And the teacher roster includes an impressive list of movers and shakers:
- Tula Pink
- Pat Sloan
- Alison Glass
- Sarah Watts
- Sara Lawson
- Mickey Krueger, Windham Fabrics
- Kristin Link, Sew Mama Sew
- Jenny Fox-Proverbs, Love Patchwork & Quilting
- Roseann Kermes, quilt shop owner
- Lora Douglas, CPA
- Brie Crawford, Intellectual Property and Entertainment Law Attorney
- Deb Hanahan, buyer at Checker Distributing
- Jane Melville, Tri-State Printing
- Karen Lepage, garment designer and pattern writer/illustrator
“I am still amazed when I look over the class list,” Lawson stated. “Even as someone who already has a sewing-related business, I want to take many of these classes myself. The teachers are all experts in their field, and Sew Pro is truly going to be a wonderful and extremely valuable event. If you are aspiring for a career in the sewing industry, there’s nothing better than having the president of a fabric manufacturer, the editor of a magazine, or the founder of a publishing house right in front of you with a few minutes to chat in between classes.”
According to Ratliff, Pat Sloan and Tula Pink will both be keynote speakers.
“Pat has written over 30 books, and does a lot of teaching engagements, designs fabric for Moda, and has an excellent podcast she’s been doing for years,” said Ratliff. “Tula is also an author and teacher. She really shines with her fabric collections. She’s an incredible artist, but most of all – she knows how to market her brand. She has built up such a local following. Pat and Tula know how to get their fabrics in the hands of the right bloggers, how to write a great pattern, how to include quilters on social media, and of course – how to make amazing quilts!”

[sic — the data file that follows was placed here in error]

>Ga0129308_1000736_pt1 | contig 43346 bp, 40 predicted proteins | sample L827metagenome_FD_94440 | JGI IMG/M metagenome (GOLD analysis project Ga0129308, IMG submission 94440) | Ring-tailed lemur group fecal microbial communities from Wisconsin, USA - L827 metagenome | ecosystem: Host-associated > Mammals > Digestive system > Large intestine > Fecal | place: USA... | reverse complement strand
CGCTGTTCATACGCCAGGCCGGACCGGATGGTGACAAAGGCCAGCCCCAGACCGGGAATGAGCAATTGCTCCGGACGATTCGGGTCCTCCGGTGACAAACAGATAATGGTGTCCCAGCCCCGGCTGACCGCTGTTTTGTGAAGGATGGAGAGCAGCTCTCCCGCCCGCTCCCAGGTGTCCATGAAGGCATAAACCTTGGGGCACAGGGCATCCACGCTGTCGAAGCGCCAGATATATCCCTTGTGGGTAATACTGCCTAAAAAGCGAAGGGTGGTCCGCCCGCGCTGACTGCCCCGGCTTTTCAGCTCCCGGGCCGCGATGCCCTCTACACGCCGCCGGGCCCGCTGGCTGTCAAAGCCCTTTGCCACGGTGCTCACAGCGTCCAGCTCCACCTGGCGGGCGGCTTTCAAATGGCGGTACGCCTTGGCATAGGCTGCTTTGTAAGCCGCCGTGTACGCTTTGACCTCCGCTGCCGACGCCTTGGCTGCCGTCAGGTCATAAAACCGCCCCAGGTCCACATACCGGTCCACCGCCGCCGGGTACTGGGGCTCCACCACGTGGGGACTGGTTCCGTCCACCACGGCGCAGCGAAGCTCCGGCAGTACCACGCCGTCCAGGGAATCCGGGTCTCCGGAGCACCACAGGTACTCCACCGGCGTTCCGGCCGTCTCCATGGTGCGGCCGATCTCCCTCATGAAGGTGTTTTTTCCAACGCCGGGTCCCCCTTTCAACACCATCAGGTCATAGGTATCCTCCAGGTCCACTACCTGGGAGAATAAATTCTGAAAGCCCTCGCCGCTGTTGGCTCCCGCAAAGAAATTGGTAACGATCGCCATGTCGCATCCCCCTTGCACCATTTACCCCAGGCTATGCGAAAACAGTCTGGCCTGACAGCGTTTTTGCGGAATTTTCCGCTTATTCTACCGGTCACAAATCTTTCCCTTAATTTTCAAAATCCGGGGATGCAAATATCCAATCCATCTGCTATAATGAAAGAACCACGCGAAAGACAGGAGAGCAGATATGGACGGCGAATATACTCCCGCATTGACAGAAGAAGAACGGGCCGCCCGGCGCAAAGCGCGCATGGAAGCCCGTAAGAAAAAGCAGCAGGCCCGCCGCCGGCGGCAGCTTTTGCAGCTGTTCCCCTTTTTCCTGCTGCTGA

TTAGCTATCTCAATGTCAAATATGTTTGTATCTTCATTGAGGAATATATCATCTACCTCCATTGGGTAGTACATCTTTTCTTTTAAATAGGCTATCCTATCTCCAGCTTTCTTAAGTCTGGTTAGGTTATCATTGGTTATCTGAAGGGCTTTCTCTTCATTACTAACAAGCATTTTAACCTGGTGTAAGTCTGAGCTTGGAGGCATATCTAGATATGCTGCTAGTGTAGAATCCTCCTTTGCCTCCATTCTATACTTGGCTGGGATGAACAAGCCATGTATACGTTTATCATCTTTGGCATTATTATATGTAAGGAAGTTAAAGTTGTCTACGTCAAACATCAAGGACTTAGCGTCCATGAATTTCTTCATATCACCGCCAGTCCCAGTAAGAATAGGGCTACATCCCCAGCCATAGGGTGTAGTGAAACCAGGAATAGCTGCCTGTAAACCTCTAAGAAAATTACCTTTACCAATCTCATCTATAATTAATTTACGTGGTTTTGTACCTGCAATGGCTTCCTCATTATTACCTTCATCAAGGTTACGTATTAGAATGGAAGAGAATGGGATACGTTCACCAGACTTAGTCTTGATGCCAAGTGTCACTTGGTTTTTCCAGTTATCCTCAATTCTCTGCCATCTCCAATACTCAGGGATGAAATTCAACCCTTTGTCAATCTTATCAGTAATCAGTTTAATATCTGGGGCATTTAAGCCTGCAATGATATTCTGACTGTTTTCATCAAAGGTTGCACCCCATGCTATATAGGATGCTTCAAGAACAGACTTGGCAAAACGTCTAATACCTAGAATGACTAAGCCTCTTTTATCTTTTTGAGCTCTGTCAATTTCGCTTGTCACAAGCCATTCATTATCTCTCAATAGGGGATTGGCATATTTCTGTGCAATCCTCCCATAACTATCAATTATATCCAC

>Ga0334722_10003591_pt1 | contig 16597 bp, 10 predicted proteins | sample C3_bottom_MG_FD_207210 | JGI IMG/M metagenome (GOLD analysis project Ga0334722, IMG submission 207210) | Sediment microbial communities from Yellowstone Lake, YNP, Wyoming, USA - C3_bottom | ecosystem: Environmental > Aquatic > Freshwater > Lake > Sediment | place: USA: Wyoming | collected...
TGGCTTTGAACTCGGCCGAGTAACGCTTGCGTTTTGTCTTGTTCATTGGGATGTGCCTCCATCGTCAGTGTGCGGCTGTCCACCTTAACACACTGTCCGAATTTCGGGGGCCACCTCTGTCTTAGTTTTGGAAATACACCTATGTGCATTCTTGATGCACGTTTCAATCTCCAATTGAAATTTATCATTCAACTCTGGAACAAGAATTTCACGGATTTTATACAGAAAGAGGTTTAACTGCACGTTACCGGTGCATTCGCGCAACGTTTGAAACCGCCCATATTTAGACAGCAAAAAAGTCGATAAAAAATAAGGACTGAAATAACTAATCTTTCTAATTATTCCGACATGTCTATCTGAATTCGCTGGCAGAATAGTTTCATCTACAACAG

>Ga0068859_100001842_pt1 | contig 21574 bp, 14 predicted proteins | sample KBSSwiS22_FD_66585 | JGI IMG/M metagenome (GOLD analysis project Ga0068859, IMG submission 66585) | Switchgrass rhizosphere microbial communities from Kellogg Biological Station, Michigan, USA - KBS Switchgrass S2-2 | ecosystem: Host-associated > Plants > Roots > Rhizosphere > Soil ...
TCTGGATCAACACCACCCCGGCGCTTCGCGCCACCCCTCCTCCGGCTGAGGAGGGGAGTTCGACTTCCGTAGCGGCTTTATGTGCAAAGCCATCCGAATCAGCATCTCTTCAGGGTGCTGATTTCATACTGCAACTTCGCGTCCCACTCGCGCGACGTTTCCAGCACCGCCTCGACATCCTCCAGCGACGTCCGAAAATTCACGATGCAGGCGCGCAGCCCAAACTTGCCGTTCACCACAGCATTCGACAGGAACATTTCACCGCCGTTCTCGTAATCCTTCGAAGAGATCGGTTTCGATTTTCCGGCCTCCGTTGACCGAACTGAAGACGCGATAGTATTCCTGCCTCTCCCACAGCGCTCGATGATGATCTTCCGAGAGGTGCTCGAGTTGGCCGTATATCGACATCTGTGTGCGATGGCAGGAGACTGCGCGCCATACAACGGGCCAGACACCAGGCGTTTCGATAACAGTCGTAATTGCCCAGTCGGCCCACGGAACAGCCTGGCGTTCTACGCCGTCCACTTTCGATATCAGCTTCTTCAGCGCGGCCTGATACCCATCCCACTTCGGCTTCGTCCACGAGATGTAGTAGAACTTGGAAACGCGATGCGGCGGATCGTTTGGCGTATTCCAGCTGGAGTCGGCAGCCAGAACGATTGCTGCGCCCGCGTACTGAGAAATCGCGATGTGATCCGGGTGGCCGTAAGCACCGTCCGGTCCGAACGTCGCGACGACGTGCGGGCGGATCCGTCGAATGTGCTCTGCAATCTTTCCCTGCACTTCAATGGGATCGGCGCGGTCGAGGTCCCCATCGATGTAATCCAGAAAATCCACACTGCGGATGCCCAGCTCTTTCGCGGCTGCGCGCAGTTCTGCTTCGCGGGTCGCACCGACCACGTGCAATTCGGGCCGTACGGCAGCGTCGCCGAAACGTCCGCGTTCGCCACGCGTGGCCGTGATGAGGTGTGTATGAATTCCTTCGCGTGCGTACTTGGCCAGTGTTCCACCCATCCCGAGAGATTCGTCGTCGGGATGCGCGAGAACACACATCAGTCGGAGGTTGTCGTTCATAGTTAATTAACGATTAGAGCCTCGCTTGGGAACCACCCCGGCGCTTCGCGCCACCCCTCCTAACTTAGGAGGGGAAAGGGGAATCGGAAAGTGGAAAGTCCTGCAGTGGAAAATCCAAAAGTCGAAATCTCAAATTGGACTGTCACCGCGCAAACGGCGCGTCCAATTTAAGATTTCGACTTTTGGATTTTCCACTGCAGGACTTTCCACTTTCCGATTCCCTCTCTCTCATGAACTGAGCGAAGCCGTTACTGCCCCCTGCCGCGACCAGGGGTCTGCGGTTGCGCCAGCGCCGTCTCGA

Sew Pro will also host fun after-hours events to get attendees mingling with themselves and the teachers.
“I know from attending Quilt Market each year that networking is a really important part of doing business,” insists Lawson.
“Think about not only the industry professionals you are going to meet, but also the other folks just like you,” Ratliff said. “You might be a quilt pattern designer and you meet a blogger at Sew Pro. You now have a friend that you can send a free pattern to, and she can help you promote it on her blog. And that blogger can come to you to help create a pattern for a sew along or tutorial for her blog. Knowing other people in the industry is key!”
Registration is now open for Sew Pro, and there are 6-month and 12-month payment plans available for the $550 tickets. Free shuttle service is available from Chicago O’Hare International Airport to the hotel – which is only two miles away.
Both Lawson and Ratliff do believe it’s possible to make an income in the sewing and quilting space, and have created this opportunity to learn how to get started.
“There has definitely been big growth over the past few years,” Ratliff declared. “The industry is now seeing the modern segment of quilting as a revenue source, so we are seeing a lot more modern fabric and quilt designs. There will still be changes in the near future, and I think there will be even more people discovering sewing as a hobby. I love that the attitude of helpfulness and sharing is still around. We see so many swaps, sewing for others, and people willing to impart their knowledge to beginners and other quilters.”
[…] Valuing quilts at a higher price would give the entire industry a shot in the arm. It would allow more hobbyists (like me!) the opportunity to quilt for a living, and attract new eyes to a lucrative art form. (Can you really make a living sewing?) […]